Fennel Stories #3 Cuckoo Wasp

Cuckoo Wasp Chrysis angolensis showing abdomen tip with 4 points. September 15, 2017, Leamington, Ontario.

Fennel Stores
#3 Cuckoo Wasp
Chrysis angolensis

Cuckoo Wasp Chrysis angolensis on fennel, September 15, 2017, Leamington, Ontario.
Cuckoo Wasp Chrysis angolensis on fennel, September 15, 2017, Leamington, Ontario.

A dozen Cuckoo Wasps Chrysis angolensis visited the fennel flowers throughout September. Easy to identify, they are the only Cuckoo Wasp with entirely black wings. The last abdominal segment is always darker than the other segments.

 

 

 

Potter Wasp Eumenes fraternus on Tall Boneset, Sept. 05, 2017. Leamington, Ontario.
Potter Wasp Eumenes fraternus on Tall Boneset, Sept. 05, 2017. Leamington, Ontario.

The females have a long egg-layer (ovipositor) that pierces the nest cells of Mud Daubers and Potter Wasps. A few Potter Wasps Eumenes were here earlier in the summer…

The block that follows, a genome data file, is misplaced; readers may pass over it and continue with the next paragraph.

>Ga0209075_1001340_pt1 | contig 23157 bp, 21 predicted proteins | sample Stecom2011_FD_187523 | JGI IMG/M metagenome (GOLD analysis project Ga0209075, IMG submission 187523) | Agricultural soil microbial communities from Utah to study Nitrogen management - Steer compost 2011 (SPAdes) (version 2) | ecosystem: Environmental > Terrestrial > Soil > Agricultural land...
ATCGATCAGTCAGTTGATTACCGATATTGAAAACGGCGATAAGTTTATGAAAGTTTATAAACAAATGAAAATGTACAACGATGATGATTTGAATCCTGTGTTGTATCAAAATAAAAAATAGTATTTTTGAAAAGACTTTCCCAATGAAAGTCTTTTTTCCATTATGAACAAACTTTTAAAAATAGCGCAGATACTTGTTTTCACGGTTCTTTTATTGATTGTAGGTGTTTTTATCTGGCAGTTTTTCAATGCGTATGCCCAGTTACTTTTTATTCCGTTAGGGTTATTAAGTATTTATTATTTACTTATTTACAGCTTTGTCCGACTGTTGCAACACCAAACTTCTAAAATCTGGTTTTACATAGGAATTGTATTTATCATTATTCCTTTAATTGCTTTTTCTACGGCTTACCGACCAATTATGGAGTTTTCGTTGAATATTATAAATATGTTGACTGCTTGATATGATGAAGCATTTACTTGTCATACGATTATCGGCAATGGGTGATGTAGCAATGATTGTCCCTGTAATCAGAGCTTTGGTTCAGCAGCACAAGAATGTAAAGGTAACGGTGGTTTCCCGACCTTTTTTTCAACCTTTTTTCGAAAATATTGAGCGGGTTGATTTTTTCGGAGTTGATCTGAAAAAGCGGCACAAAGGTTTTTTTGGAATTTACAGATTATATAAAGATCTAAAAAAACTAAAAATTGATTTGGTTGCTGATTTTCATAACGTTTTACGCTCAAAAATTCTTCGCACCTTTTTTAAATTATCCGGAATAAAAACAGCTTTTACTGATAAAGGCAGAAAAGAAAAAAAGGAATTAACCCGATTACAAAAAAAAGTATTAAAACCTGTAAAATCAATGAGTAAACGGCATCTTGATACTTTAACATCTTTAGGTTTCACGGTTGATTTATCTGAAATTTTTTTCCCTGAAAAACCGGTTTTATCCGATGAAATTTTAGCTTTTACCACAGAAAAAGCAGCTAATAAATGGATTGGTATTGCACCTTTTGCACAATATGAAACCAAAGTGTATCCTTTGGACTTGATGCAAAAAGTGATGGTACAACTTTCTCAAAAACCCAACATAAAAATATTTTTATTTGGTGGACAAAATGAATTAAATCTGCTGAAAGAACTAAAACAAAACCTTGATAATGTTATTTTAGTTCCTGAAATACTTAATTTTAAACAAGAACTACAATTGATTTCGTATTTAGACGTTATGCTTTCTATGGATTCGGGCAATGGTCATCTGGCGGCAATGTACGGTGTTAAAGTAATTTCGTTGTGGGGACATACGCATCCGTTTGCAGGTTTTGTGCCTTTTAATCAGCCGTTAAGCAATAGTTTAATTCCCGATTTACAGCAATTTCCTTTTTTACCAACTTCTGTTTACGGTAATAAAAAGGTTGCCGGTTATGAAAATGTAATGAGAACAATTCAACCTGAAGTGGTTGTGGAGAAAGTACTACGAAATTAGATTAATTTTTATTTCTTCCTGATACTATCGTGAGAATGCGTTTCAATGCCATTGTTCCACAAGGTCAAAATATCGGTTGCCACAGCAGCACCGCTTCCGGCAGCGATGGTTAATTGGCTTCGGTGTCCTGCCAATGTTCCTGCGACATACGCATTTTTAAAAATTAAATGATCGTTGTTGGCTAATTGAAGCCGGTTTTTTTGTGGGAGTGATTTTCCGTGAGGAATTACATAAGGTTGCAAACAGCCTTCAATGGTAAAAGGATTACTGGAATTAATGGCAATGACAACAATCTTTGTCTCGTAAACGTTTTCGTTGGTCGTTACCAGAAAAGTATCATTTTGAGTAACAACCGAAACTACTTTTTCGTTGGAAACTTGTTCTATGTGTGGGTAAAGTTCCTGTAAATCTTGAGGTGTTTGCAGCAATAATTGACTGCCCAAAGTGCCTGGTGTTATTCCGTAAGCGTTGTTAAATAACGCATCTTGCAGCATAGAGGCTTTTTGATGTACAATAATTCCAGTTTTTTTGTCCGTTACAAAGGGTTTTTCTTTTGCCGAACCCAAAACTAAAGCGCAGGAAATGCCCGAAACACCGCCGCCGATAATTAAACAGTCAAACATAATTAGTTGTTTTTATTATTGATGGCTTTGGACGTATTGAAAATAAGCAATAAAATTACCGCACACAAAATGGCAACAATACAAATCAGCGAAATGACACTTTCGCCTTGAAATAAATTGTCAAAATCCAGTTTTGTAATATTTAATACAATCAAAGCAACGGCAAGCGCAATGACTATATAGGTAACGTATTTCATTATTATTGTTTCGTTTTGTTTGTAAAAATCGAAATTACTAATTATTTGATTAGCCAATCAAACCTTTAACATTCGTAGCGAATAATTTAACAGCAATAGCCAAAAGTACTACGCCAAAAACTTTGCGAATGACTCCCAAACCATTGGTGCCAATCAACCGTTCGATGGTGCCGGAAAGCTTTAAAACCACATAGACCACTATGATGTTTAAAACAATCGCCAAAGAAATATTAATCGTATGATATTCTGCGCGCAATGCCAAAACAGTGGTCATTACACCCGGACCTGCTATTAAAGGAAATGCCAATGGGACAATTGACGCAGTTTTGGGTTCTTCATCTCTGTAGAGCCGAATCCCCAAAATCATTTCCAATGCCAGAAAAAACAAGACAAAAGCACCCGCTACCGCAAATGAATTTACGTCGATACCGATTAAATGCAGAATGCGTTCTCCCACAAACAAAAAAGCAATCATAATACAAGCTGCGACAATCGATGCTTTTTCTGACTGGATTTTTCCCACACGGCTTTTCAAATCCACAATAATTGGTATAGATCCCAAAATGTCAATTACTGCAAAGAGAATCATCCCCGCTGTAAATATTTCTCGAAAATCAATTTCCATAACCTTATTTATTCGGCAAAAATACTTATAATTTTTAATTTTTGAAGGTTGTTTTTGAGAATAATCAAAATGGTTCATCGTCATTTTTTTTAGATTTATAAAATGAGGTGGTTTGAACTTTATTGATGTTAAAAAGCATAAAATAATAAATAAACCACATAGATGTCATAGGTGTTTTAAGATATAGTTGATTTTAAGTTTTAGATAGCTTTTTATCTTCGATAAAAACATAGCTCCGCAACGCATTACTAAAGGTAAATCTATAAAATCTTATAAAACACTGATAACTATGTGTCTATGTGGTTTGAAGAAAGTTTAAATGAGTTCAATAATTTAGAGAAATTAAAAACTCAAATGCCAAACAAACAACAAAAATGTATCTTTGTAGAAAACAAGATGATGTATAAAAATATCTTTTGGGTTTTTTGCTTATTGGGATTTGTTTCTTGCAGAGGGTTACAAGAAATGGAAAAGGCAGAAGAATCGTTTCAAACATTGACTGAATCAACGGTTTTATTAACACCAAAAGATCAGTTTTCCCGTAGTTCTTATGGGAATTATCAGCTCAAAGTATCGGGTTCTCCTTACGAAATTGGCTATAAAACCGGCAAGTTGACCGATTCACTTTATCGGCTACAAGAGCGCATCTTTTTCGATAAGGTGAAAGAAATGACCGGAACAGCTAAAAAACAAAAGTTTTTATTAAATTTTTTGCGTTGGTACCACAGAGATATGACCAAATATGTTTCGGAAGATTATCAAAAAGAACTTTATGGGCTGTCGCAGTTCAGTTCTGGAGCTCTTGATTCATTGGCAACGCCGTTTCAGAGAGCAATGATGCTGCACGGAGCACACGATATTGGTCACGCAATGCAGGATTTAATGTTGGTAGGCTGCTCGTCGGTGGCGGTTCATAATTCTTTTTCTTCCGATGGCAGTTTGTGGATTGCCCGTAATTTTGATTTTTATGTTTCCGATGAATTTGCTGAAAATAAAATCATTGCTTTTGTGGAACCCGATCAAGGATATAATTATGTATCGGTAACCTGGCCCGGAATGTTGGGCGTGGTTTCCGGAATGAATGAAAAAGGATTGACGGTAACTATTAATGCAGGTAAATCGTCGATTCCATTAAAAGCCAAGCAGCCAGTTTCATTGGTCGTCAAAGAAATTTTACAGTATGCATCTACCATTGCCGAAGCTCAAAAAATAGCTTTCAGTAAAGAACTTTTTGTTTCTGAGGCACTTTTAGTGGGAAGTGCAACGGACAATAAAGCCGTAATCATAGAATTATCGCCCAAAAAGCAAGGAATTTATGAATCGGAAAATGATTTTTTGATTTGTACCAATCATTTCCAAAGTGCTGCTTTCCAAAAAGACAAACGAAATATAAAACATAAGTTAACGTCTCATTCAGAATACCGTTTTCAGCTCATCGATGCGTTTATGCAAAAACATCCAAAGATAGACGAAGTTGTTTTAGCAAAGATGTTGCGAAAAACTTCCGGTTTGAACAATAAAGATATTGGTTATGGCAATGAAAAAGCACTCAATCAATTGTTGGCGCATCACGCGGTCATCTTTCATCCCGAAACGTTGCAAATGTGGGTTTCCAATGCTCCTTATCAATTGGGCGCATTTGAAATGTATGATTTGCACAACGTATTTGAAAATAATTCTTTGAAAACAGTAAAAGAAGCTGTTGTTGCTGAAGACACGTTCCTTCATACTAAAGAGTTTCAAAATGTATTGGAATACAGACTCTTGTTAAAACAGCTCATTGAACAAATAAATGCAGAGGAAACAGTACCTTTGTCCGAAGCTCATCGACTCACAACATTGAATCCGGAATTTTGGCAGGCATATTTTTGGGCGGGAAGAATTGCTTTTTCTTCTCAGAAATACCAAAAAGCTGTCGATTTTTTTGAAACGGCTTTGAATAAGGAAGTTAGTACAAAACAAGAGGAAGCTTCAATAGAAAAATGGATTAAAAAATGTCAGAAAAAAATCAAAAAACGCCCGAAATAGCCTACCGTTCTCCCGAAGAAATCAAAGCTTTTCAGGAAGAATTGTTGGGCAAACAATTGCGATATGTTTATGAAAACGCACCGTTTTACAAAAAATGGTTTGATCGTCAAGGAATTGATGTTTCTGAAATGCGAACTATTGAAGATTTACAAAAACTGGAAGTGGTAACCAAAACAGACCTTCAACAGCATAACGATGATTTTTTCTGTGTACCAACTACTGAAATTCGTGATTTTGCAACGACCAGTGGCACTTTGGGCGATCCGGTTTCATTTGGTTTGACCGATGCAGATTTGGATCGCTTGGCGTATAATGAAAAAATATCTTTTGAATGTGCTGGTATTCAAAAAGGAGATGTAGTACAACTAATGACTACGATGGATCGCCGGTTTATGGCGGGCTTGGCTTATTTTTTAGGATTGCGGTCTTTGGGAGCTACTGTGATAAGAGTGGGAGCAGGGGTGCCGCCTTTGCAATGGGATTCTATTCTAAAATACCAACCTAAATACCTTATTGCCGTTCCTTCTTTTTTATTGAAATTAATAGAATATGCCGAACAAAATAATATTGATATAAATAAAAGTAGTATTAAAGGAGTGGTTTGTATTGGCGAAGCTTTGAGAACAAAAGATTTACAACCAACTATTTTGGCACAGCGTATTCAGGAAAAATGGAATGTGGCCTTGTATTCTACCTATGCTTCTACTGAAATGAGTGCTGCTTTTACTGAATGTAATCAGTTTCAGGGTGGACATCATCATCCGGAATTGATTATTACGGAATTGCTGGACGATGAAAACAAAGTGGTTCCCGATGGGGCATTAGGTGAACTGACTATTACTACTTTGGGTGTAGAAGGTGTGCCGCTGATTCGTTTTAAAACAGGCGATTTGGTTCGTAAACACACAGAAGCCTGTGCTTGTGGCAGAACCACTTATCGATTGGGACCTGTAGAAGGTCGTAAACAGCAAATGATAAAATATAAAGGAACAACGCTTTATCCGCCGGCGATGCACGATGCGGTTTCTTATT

Black & Yellow Mud Dauber Sceliphron caementarium July 15, 2015, Leamington, Ontario.
Black & Yellow Mud Dauber Sceliphron caementarium July 15, 2015, Leamington, Ontario.

 

 

and a few of the Black and Yellow Mud Daubers Sceliphron caementarium.

 

 

Blue Mud Wasp Chalybion californicum, July 04-15, Leamington, Ontario.
Blue Mud Wasp Chalybion californicum, July 04-15, Leamington, Ontario.

 

The Blue Mud Dauber had several nests under the eaves of the car port. I suspect this Cuckoo Wasp also parasitizes the Blue, given the number present on the fennel. Photos on BugGuide show a Blue Mud Dauber nest with Chrysis angolensis present.

 

 

Blue Mud Wasp Chalybion californicum female vibrating a spider web, hoping the spider will appear. Aug 10, 2006 Wheatley, Ontario.
Blue Mud Wasp Chalybion californicum female vibrating a spider web, hoping the spider will appear. Aug 10, 2006 Wheatley, Ontario.

The Blue often flies right into a spider nest and shakes it, hoping the spider will come out to investigate. Sometimes they look like they’re hanging in mid-air.

Both the Black & Yellow and the Blue Mud Dauber hunt spiders to feed their young, helping to reduce the number of spider webs under the eaves of the house.

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